Saturday, November 8, 2008

Nobody's Perfect

“A book lacking in true and believable characterization is just so many pieces of broken china on the ground.” Michael Connelly in Writing Mysteries (edited by Sue Grafton)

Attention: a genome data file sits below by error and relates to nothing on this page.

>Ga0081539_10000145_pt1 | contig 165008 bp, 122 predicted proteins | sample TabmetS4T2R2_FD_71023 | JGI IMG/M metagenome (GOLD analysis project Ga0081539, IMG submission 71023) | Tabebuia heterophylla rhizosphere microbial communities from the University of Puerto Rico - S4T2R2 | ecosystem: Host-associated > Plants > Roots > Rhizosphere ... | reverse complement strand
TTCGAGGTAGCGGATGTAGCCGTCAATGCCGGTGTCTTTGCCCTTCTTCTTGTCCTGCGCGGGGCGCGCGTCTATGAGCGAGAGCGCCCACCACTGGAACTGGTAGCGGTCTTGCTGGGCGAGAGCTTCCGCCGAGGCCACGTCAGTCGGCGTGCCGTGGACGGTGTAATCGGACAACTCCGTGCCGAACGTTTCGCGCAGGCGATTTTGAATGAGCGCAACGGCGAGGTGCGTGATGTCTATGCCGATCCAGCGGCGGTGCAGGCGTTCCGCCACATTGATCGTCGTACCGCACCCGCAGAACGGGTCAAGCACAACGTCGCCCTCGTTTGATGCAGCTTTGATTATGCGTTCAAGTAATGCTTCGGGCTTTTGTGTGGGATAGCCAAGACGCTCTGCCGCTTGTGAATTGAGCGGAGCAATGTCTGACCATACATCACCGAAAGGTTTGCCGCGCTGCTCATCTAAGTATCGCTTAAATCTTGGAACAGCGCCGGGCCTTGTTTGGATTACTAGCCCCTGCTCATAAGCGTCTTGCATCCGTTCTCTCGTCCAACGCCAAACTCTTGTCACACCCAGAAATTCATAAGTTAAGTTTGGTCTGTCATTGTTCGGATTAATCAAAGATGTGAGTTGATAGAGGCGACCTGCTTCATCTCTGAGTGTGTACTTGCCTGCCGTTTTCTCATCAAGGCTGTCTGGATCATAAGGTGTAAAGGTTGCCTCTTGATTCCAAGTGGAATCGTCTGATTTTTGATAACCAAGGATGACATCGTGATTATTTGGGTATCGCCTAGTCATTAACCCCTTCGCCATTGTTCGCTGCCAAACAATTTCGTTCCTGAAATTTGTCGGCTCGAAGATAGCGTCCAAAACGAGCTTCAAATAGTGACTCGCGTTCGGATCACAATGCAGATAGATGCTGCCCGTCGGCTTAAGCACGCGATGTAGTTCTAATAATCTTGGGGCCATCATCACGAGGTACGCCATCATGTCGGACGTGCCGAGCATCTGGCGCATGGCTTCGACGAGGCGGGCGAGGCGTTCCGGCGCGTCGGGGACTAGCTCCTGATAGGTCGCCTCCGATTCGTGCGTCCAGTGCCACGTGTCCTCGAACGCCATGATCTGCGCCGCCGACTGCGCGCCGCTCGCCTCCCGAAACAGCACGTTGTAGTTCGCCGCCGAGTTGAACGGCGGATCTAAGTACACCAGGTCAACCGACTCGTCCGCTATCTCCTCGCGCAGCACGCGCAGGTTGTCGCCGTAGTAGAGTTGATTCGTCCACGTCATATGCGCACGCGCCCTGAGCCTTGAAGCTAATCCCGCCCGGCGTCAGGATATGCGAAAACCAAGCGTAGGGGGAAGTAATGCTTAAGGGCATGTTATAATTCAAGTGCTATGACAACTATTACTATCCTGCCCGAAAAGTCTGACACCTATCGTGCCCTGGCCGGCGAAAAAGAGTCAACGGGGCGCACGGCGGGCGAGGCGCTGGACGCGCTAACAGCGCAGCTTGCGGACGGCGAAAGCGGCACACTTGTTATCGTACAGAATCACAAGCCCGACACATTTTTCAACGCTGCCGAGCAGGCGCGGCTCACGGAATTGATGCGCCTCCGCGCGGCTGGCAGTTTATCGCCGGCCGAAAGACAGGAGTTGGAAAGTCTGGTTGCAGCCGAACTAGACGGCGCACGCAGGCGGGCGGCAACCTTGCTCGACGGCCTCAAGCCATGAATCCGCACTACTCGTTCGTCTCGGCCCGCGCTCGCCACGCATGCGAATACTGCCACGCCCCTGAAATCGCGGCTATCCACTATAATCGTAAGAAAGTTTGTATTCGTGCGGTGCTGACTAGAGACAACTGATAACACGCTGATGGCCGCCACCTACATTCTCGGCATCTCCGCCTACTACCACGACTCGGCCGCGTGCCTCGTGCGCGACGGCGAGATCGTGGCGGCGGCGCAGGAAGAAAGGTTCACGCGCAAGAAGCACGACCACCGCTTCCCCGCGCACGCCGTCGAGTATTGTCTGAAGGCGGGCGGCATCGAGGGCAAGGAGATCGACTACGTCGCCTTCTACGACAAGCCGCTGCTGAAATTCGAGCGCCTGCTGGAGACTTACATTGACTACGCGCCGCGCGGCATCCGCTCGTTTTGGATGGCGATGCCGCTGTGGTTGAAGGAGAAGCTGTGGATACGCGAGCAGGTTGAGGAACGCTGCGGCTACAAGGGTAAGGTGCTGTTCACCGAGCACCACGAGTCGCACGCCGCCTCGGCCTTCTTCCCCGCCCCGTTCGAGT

My early stories -- okay, not just the early ones -- contain characters that some readers might not find believable. Why? Because they're one-dimensional. The good guys are good and the bad characters bad. But that’s not reality. I don’t know anyone who is always one or the other. Bad guys go to church and good ones might kick a dog now and then. As a reader, I enjoy characters who have flaws. That’s what makes them real. I forget that sometimes when I'm writing. On the other hand, I read a novel a few weeks ago that had a main character whose bad traits I found repulsive. It was good that the author included a dark side to the character, but he emphasized the negative traits to the point that, by the end of the book, I didn’t like the character any more, nor cared if he accomplished his goal or not. Still, I need to create real characters that have good and bad sides and show my readers how these traits affect the way they react in certain situations.

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